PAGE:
Rise in GMC complaints against doctors in Scotland
The General Medical Council (GMC) has published figures showing a substantial increase in the number of serious complaints against doctors.
In 2012, the GMC looked at 126 allegations of misconduct which threatened a doctor's fitness to practise.
The equivalent figure for 2007 was 69.
A total of 54 fitness to practise hearings took place in Scotland between 2007-2012, with eight doctors banned as a result.
The statistics were published following a parliamentary question from Conservative MSP Mary Scanlon.
They showed there have been a total of 590 of the most serious "stream one" investigations into a doctor's fitness to practice since 2007.
There have been 562 "Stream two" investigations, where an allegation is less serious but could indicate a more worrying pattern, over the same period, including 82 last year.
Ms Scanlon said: "Patients and relatives need to know that doctors are performing to the very highest of standards and that when that isn't happening, action is being taken.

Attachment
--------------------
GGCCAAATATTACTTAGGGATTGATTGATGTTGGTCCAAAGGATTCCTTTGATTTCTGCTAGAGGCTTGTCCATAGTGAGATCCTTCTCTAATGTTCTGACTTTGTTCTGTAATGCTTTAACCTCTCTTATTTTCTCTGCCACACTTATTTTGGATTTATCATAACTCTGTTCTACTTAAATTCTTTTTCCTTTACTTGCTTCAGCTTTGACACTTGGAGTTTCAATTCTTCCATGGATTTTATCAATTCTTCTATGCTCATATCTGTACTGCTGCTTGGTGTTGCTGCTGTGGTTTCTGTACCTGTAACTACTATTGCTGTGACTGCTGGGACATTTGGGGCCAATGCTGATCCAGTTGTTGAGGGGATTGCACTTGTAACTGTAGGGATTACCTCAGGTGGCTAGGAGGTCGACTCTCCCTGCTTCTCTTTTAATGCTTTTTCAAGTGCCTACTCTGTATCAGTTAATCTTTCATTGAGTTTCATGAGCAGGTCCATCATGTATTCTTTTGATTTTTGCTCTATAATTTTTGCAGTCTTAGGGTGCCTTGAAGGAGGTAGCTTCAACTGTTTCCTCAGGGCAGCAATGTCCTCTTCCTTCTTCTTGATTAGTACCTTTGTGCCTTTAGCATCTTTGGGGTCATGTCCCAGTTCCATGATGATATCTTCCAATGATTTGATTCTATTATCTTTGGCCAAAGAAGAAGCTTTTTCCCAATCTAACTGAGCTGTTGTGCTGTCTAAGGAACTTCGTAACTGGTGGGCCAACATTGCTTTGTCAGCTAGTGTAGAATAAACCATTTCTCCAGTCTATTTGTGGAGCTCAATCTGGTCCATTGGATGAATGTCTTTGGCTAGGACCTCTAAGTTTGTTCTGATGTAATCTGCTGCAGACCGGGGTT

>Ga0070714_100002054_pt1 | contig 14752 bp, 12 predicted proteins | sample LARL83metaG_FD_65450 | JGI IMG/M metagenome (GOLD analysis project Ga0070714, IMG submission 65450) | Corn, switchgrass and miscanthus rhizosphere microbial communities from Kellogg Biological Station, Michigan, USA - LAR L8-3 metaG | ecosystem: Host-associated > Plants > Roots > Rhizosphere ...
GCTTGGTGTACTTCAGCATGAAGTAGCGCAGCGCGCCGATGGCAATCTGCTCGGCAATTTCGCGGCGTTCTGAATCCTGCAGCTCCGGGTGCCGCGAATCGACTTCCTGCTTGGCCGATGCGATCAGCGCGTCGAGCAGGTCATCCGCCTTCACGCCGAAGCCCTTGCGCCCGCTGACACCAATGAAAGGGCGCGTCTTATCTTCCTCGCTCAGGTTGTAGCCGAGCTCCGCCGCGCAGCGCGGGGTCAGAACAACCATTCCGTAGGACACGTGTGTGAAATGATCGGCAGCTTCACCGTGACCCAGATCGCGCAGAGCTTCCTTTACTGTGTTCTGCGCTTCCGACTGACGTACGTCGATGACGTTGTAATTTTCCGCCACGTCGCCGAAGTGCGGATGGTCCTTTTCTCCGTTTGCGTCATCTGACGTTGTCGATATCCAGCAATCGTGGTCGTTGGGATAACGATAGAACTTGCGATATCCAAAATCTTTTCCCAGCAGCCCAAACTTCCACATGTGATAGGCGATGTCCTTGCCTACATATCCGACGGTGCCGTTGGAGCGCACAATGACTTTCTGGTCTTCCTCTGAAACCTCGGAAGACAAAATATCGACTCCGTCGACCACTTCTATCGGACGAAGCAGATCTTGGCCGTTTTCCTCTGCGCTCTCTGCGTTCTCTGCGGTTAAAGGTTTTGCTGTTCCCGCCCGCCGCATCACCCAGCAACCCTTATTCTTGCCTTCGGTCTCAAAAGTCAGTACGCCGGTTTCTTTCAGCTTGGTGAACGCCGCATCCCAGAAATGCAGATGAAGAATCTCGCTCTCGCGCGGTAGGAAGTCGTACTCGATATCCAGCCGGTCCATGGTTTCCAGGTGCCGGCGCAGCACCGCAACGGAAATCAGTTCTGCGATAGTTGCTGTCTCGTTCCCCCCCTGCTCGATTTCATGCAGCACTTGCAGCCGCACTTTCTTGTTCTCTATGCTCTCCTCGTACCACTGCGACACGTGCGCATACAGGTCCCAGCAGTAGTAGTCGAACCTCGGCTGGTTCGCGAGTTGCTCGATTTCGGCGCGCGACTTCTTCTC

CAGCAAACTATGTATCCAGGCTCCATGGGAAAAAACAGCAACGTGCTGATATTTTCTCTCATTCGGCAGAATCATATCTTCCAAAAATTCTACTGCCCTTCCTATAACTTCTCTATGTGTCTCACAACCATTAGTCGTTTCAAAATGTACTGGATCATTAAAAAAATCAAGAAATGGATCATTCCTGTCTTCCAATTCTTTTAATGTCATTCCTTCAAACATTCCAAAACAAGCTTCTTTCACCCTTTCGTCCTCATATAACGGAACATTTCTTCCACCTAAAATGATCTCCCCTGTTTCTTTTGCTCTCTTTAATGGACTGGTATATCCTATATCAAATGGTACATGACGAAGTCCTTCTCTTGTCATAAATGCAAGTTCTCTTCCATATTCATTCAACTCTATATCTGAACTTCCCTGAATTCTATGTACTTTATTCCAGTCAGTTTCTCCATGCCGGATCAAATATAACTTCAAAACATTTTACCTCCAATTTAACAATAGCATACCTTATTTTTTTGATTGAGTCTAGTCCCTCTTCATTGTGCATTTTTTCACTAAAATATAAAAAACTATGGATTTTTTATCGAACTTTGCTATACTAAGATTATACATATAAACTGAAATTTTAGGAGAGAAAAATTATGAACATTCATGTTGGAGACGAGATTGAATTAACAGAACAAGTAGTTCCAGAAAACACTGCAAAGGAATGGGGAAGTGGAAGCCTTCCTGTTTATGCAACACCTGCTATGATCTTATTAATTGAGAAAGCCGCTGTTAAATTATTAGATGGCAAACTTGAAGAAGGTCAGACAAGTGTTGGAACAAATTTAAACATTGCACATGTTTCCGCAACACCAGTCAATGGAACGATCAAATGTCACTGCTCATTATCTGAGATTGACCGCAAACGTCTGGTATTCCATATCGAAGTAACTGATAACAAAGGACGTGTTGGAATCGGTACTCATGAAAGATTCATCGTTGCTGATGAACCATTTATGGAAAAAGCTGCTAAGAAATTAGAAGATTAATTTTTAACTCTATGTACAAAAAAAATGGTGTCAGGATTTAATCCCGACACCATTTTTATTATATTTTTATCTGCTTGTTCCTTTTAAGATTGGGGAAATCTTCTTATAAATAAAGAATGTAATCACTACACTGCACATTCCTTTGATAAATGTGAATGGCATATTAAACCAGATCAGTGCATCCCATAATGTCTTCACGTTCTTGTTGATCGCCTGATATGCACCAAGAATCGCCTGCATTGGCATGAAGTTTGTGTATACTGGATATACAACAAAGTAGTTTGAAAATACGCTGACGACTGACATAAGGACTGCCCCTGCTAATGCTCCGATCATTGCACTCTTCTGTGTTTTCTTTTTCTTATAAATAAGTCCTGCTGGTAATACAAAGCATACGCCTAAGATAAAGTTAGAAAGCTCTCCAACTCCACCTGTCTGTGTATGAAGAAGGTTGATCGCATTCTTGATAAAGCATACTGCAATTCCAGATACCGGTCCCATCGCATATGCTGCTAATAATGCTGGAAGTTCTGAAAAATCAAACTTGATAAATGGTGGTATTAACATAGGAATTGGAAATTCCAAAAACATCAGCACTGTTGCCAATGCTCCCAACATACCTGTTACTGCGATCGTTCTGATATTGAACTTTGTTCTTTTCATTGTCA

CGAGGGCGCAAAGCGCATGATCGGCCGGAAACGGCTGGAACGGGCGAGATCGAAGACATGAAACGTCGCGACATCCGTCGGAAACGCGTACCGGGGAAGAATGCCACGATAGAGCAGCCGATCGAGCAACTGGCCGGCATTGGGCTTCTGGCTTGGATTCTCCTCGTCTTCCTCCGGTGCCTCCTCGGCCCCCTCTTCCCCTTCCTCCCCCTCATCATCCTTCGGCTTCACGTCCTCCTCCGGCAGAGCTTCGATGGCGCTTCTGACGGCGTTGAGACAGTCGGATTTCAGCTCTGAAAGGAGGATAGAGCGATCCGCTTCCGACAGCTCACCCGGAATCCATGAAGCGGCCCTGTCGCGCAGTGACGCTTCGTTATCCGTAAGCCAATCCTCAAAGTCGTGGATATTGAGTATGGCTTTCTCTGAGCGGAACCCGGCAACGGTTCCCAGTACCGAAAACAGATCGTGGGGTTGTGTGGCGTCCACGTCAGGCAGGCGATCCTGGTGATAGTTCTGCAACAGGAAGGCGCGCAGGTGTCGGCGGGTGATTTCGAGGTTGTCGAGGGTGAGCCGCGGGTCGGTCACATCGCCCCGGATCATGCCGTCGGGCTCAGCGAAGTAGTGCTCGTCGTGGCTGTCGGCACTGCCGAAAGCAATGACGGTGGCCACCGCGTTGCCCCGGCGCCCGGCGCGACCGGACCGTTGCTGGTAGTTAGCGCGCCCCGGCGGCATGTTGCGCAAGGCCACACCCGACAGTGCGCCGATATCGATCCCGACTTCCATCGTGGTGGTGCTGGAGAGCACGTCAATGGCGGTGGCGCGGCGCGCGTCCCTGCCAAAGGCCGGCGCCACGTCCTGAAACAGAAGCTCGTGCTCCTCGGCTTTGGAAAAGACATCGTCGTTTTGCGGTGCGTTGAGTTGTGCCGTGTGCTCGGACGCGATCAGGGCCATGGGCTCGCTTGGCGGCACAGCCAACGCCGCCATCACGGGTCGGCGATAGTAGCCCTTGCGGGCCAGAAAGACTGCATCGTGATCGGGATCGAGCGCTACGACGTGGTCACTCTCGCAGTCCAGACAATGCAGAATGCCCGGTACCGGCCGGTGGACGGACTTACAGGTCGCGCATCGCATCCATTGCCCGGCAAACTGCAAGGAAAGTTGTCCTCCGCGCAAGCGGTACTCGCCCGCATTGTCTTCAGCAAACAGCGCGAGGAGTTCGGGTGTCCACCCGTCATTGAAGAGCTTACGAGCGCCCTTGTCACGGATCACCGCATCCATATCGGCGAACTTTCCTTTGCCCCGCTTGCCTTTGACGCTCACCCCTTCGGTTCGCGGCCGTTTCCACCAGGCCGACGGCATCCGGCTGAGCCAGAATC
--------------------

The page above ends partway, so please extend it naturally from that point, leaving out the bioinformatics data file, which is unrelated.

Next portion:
"It is strange that a relatively large number of investigations yield so few disciplinary outcomes."
The GMC has defended the way it handles complaints.
Chief Executive Niall Dickson said: "More complaints doesn't necessarily mean healthcare is getting worse. It may mean that problems are being identified and reported.
"We've seen a shift in culture in recent years with patients, doctors and other healthcare professionals being more willing to voice concerns and health managers more likely to be looking out for problems and taking action."
He added: "The most serious concerns are heard by panels, overseen by a judge, who decide on the evidence presented in each case.
"These panels, run by the Medical Practitioners Tribunal Service, come to their conclusions autonomously."